Local News Archive
Print Issue: August 3, 1995
Shrine Hosts World of Welcome
By Thea Jarvis, Staff Writer
ATLANTA--Horn and bagpipe, banners and dancing marked the official beginning of local Catholic involvement in the 1996 Summer Olympic Games.
The World of Welcome kickoff was held July 23 at the Shrine of the Immaculate Conception, whose proximity to Olympic venues and Underground Atlanta has made it a focal point for Olympic planning and activity.
Archbishop John F. Donoghue joined Shrine pastor Father John Adamski and rows of T-shirted volunteers from around the archdiocese to publicly embrace ideals of hospitality and brotherhood in a pre-Olympic gesture of Christian unity. An international festival of ethnic song and dance was held in the Shrine hall and adjacent Georgia Plaza Park following the prayer service.
All the faithful scattered throughout the world are in communion with each other, Shrine volunteer Flo Walsh proclaimed during the service, reading from Lumen Gentium, the Dogmatic Constitution on the Church.
This character of universality...is a gift from the Lord himself whereby the Catholic ceaselessly and efficaciously seeks for the return of all humanity and all its goods under Christ the Head in the unity of his Spirit.
The note of welcoming unity was echoed by Archbishop Donoghue, who described the upcoming Games as an opportunity to actually live the universality of Church.
Inviting Olympic visitors into Catholic homes and spaces of worship, offering them sacrament and liturgy, shelter and fellowship extends the care, concern and generosity of the biblical Good Samaritan, the archbishop said in his homily.
Quoting from St. Paul, he encouraged the Catholic community to treat everyone with equal kindness and to do all you can to live at peace with everyone.
As the world makes its way to Atlanta and its environs, the archbishop asked that Catholics remember always to welcome strangers, for by doing this, some people have entertained angels without knowing it.
Representatives from 15 parishes presented hand-crafted banners to the archbishop, who blessed them in preparation for their display at the Shrine, the community he dubbed a central outlet for the hospitality of the Church before and during the Olympics. The banners will be in place through the paralympic Games, which end August 27, 1996.
Adorned with words of welcome addressed to individual counties in their native language, the international banners hung gracefully from the churchs interior pillars as the last participants exited the prayer service into the bright afternoon sun.
In the spacious courtyard of balloon-filled Georgia Plaza Park, onlookers sampled refreshments while they enjoyed lively Mexican and Vietnamese folk dancing and song. Downstairs in the Shrine basement, food and drink were accompanied by Irish melodies, Argentine and Cuban dance and Aramaic choral singing.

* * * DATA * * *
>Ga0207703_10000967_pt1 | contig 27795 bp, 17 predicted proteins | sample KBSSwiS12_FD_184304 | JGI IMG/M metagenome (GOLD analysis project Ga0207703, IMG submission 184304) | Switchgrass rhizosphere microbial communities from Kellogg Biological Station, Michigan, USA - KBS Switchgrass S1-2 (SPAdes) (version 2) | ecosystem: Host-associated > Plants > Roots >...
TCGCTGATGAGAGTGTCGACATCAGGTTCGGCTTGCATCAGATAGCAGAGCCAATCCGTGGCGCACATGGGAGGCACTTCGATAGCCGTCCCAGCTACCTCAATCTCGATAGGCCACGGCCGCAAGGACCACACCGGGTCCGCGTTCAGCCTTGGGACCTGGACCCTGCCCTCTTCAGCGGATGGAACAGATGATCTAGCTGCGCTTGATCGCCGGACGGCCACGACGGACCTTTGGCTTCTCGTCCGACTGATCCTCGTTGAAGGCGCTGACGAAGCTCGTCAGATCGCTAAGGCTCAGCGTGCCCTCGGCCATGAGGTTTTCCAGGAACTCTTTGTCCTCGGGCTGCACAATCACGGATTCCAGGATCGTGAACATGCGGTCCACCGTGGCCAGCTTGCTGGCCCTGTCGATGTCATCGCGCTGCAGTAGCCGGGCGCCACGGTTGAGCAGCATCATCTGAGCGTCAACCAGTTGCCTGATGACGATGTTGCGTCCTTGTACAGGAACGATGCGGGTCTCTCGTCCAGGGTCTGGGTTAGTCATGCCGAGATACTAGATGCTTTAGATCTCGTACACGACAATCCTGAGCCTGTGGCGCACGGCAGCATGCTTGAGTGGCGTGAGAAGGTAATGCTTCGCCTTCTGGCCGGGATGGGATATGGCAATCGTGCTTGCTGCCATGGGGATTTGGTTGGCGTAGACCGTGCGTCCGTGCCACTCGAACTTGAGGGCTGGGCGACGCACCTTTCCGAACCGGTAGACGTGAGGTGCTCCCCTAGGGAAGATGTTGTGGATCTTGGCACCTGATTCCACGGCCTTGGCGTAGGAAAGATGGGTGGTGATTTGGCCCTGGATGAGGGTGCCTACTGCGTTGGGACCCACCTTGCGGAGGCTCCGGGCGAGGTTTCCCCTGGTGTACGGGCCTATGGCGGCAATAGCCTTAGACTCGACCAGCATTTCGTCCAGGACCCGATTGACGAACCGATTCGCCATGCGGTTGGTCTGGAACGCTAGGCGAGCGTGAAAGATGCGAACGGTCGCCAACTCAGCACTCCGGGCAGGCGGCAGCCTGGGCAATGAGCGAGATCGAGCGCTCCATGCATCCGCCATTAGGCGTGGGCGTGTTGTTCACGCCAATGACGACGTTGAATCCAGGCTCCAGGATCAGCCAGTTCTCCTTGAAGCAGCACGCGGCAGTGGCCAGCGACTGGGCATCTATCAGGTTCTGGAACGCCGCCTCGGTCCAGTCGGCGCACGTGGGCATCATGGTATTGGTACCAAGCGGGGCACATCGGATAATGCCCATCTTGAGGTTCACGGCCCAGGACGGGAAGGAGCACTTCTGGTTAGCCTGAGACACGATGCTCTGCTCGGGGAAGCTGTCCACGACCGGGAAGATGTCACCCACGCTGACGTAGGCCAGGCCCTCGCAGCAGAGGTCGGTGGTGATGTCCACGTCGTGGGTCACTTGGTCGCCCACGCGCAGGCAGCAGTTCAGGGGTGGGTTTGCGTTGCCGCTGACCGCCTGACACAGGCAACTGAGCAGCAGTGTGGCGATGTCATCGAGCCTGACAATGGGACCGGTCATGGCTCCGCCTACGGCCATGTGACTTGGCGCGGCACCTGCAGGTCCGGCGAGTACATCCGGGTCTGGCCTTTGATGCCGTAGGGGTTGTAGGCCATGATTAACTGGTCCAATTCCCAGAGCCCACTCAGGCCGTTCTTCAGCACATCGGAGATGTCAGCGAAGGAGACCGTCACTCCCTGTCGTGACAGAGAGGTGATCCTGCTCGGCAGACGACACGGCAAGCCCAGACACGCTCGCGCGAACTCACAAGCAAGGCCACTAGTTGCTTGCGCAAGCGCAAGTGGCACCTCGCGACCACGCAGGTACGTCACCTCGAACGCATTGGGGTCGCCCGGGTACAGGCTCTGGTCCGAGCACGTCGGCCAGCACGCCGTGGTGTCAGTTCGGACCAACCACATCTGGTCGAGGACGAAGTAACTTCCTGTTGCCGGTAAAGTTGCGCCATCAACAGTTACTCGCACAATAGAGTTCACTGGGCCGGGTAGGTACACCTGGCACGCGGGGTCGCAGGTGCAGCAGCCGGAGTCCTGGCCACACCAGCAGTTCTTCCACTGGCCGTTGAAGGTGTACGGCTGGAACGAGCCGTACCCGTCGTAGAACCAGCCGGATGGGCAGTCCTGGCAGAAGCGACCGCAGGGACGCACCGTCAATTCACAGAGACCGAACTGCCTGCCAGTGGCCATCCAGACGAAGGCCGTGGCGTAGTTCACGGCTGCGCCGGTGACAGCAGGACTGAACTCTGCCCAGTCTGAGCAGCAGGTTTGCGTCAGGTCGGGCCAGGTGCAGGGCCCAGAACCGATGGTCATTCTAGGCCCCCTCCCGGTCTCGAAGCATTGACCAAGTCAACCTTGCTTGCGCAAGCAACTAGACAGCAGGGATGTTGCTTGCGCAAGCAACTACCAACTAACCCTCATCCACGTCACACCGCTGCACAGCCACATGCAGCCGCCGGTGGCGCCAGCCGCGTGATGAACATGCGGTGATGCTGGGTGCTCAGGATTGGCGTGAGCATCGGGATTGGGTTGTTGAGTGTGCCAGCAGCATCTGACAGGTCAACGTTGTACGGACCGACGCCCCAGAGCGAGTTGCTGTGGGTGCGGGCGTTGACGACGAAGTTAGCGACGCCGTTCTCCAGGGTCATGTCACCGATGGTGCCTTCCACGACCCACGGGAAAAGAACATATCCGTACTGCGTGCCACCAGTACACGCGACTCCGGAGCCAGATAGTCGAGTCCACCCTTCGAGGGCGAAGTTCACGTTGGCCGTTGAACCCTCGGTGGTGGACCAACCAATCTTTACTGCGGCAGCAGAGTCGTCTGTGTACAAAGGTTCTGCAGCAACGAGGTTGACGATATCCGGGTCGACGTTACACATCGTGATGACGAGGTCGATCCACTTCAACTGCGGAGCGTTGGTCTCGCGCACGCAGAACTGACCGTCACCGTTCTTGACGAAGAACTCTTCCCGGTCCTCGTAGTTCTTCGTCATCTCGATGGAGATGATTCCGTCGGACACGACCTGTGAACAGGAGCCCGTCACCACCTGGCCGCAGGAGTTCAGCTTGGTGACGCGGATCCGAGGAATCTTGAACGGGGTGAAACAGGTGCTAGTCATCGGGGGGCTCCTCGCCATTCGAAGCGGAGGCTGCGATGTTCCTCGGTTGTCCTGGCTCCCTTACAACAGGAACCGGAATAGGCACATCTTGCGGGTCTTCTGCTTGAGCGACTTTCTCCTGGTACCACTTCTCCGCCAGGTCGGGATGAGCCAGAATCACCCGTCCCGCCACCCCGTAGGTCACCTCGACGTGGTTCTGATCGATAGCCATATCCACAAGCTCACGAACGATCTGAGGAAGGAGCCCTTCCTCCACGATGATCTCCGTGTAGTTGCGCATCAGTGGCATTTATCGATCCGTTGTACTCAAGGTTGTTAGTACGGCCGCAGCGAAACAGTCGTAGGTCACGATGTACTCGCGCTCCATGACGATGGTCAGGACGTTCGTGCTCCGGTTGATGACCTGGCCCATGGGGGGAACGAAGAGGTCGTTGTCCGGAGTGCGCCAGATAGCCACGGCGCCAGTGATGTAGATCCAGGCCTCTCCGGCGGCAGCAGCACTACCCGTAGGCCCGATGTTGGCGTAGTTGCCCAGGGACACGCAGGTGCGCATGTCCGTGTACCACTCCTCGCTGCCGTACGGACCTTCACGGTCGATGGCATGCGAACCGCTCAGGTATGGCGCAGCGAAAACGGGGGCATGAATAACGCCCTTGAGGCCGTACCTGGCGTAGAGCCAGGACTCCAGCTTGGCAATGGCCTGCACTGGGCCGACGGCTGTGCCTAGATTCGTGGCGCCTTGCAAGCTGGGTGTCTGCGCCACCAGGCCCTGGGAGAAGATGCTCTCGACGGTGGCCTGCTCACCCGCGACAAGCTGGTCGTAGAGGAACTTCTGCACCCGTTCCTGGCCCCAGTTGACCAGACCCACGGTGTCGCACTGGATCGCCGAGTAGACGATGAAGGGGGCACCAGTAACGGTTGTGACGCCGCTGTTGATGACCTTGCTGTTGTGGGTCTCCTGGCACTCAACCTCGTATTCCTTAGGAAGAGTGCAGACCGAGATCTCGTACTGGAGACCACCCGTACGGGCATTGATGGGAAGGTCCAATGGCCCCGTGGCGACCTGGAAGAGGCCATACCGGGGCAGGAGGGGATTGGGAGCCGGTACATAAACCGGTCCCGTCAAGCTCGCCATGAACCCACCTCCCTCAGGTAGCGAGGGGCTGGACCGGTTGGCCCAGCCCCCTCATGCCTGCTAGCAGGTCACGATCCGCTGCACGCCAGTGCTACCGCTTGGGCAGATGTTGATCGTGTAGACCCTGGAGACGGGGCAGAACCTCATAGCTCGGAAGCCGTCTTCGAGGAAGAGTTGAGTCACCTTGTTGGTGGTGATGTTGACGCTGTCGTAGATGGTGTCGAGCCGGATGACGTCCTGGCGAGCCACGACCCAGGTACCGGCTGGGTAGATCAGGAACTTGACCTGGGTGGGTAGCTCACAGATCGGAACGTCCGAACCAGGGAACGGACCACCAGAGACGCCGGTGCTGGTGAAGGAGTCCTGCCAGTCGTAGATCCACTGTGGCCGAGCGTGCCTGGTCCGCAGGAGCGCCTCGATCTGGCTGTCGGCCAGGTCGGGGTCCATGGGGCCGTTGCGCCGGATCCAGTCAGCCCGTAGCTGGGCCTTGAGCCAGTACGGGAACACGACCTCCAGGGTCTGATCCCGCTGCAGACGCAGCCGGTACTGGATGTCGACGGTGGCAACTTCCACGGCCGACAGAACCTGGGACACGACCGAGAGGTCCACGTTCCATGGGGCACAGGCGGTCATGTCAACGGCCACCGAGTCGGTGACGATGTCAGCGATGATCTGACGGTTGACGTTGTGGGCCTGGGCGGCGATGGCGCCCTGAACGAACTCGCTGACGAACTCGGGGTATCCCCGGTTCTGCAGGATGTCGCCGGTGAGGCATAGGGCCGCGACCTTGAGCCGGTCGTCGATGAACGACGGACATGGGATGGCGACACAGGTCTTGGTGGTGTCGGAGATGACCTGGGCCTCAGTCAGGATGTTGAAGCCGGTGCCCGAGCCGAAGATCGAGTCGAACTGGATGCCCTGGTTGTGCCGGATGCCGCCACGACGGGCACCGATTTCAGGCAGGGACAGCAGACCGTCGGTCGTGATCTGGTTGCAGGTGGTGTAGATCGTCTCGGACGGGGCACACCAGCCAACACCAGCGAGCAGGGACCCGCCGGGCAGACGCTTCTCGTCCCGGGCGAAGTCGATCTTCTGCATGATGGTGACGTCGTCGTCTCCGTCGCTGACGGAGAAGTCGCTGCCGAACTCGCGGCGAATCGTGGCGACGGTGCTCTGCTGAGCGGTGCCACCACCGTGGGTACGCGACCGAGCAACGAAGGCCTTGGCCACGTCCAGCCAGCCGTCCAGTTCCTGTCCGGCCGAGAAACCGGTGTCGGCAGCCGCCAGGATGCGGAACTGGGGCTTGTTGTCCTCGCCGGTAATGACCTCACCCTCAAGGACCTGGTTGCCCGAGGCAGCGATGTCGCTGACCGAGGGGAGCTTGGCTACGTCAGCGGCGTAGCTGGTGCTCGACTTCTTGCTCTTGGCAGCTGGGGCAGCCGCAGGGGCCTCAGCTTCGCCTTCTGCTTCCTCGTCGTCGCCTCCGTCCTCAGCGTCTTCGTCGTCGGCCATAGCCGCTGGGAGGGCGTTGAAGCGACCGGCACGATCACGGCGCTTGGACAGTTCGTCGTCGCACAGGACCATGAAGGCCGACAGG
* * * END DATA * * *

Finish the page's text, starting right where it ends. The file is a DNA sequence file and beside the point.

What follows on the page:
The social hall also accommodated information tables where visitors learned of extensive Olympic and Paralympic volunteer opportunities.
Our location has focused the spotlight on us, explained Pat Gardella, the Shrines Olympic Welcoming Committee chair, but volunteers from other parishes are needed due to the expected Olympic demand.
During the Games, the Shrine will offer expanded hours and multilingual tours. As a designated building on the National Register of Historic places as well as a convenient worship space, the citys oldest Catholic Church should be brimming with visitors next summer.
Our (volunteer) requirements are very basic, said Ms. Gardella, expressing gratitude for even small blocks of time people could share. Volunteers need only live, breathe and know how to make their way to the Shrine.
Another avenue for those interested in extending hospitality to Olympic visitors is Atlanta HOST, which offers housing for families of Olympic athletes. So far, close to 600 Catholic families and individuals plan to open their homes to athletes families during competition, according to Jane Enniss, archdiocesan Atlanta HOST coordinator who was on hand for the World of Welcome kickoff.
Lou Erbs, who sits on Our Lady of the Assumptions Olympic planning committee and enjoyed the Shrines afternoon event, has spoken at OLAs weekend Masses to encourage volunteer participation. Parishioners with bilingual skills and a willingness to provide housing have come forth, he said, but more are needed. Theres going to be another pitch very soon, he promised.
Fellow OLA parishioner Sharon Adams is also enthusiastic about her suburban parishs Olympic linkup.
I wanted to be involved through the church, said Mrs. Adams, who feels the faith dimension of the Olympics is an important focus. Thats what draws people together anyway, she said.
Msgr. Louis Naughton came to the Shrine to catch the prayerful spirit and see for himself the Irish banner put together by members of QUEST Atlanta 96, the interdenominational Christian outreach to the Olympics.
They wanted to know the Gaelic word (for welcome) and how to write it, said the Irish-born priest, who happily provided the translation FAILTE that graces the deep green banner.
Though not all parishes and countries are currently represented in the historic churchs eye-catching array of banners, Shrine parishioner Lisa South said theres room for more. Additional banners conforming to color and size restriction will gladly be hung for the edification of Olympic visitors, said Ms. South.
For further information on Olympic volunteer opportunities at the Shrine of the Immaculate Conception, contact Pat Gardella at 355-4545. To learn about housing families of Olympic athletes, call Jane Enniss at 885-7245. To inquire about Paralympic volunteering, call the Atlanta Parlaympic Organizing Committee, Inc., at 588-1996. To add a parish banner to the Shrine display, contact Lisa South at 524-6208.